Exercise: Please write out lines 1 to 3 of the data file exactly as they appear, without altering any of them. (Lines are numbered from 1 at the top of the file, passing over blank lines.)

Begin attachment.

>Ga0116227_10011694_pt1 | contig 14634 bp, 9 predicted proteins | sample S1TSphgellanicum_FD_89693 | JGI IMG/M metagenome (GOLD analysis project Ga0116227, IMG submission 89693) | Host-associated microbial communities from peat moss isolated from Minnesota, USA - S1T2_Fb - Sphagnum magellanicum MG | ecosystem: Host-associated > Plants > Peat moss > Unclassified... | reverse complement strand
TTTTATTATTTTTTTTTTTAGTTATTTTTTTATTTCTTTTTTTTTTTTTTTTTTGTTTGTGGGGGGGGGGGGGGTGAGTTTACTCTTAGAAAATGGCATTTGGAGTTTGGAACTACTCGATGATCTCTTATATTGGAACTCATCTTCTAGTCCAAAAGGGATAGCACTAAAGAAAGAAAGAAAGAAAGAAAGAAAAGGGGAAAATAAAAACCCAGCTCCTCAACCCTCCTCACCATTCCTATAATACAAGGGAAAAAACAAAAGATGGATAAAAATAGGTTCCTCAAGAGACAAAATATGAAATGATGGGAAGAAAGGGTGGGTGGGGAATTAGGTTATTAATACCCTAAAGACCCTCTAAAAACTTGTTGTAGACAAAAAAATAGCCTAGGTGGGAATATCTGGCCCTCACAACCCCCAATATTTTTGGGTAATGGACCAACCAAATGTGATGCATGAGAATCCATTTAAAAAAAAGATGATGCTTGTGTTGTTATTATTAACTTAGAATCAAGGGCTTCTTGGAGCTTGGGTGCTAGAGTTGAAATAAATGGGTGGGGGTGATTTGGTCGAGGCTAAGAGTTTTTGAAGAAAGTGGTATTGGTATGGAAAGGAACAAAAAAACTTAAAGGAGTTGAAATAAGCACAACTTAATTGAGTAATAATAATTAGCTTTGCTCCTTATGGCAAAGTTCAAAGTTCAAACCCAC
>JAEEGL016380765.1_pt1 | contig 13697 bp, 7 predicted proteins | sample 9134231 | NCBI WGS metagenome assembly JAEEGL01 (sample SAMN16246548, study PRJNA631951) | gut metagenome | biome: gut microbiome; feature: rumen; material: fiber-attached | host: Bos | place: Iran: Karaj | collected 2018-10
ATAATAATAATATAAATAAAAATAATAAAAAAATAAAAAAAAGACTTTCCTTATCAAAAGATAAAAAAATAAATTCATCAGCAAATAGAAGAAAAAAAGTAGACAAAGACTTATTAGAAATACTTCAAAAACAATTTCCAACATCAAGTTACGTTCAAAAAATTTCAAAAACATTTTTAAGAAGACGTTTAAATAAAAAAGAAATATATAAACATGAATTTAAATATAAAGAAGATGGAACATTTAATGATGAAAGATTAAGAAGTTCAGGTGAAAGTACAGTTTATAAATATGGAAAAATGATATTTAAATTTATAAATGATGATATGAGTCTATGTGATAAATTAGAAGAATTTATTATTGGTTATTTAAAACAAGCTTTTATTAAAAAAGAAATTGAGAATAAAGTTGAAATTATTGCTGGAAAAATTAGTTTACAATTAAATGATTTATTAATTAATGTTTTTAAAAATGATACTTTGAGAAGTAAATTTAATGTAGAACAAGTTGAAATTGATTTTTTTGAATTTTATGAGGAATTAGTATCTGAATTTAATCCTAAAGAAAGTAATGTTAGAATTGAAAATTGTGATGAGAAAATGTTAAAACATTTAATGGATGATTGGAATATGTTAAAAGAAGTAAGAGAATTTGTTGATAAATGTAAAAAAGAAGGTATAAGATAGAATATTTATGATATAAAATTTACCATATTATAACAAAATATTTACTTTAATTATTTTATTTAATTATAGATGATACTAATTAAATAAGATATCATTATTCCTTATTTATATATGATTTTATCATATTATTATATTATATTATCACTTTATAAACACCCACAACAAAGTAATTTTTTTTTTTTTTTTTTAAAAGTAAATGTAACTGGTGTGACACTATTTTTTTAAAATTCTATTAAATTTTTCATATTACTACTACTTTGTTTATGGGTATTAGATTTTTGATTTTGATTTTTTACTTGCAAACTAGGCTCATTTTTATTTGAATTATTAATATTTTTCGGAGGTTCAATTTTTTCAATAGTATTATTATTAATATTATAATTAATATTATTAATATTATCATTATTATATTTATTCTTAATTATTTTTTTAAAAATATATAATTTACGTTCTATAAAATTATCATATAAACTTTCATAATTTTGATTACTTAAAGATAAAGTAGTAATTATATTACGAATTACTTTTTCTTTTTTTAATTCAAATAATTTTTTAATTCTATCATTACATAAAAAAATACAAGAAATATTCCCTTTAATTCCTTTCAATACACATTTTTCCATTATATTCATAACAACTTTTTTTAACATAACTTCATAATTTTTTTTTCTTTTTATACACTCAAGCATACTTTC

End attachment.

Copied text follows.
>Ga0116227_10011694_pt1 | contig 14634 bp, 9 predicted proteins | sample S1TSphgellanicum_FD_89693 | JGI IMG/M metagenome (GOLD analysis project Ga0116227, IMG submission 89693) | Host-associated microbial communities from peat moss isolated from Minnesota, USA - S1T2_Fb - Sphagnum magellanicum MG | ecosystem: Host-associated > Plants > Peat moss > Unclassified... | reverse complement strand
TTTTATTATTTTTTTTTTTAGTTATTTTTTTATTTCTTTTTTTTTTTTTTTTTTGTTTGTGGGGGGGGGGGGGGTGAGTTTACTCTTAGAAAATGGCATTTGGAGTTTGGAACTACTCGATGATCTCTTATATTGGAACTCATCTTCTAGTCCAAAAGGGATAGCACTAAAGAAAGAAAGAAAGAAAGAAAGAAAAGGGGAAAATAAAAACCCAGCTCCTCAACCCTCCTCACCATTCCTATAATACAAGGGAAAAAACAAAAGATGGATAAAAATAGGTTCCTCAAGAGACAAAATATGAAATGATGGGAAGAAAGGGTGGGTGGGGAATTAGGTTATTAATACCCTAAAGACCCTCTAAAAACTTGTTGTAGACAAAAAAATAGCCTAGGTGGGAATATCTGGCCCTCACAACCCCCAATATTTTTGGGTAATGGACCAACCAAATGTGATGCATGAGAATCCATTTAAAAAAAAGATGATGCTTGTGTTGTTATTATTAACTTAGAATCAAGGGCTTCTTGGAGCTTGGGTGCTAGAGTTGAAATAAATGGGTGGGGGTGATTTGGTCGAGGCTAAGAGTTTTTGAAGAAAGTGGTATTGGTATGGAAAGGAACAAAAAAACTTAAAGGAGTTGAAATAAGCACAACTTAATTGAGTAATAATAATTAGCTTTGCTCCTTATGGCAAAGTTCAAAGTTCAAACCCAC
>JAEEGL016380765.1_pt1 | contig 13697 bp, 7 predicted proteins | sample 9134231 | NCBI WGS metagenome assembly JAEEGL01 (sample SAMN16246548, study PRJNA631951) | gut metagenome | biome: gut microbiome; feature: rumen; material: fiber-attached | host: Bos | place: Iran: Karaj | collected 2018-10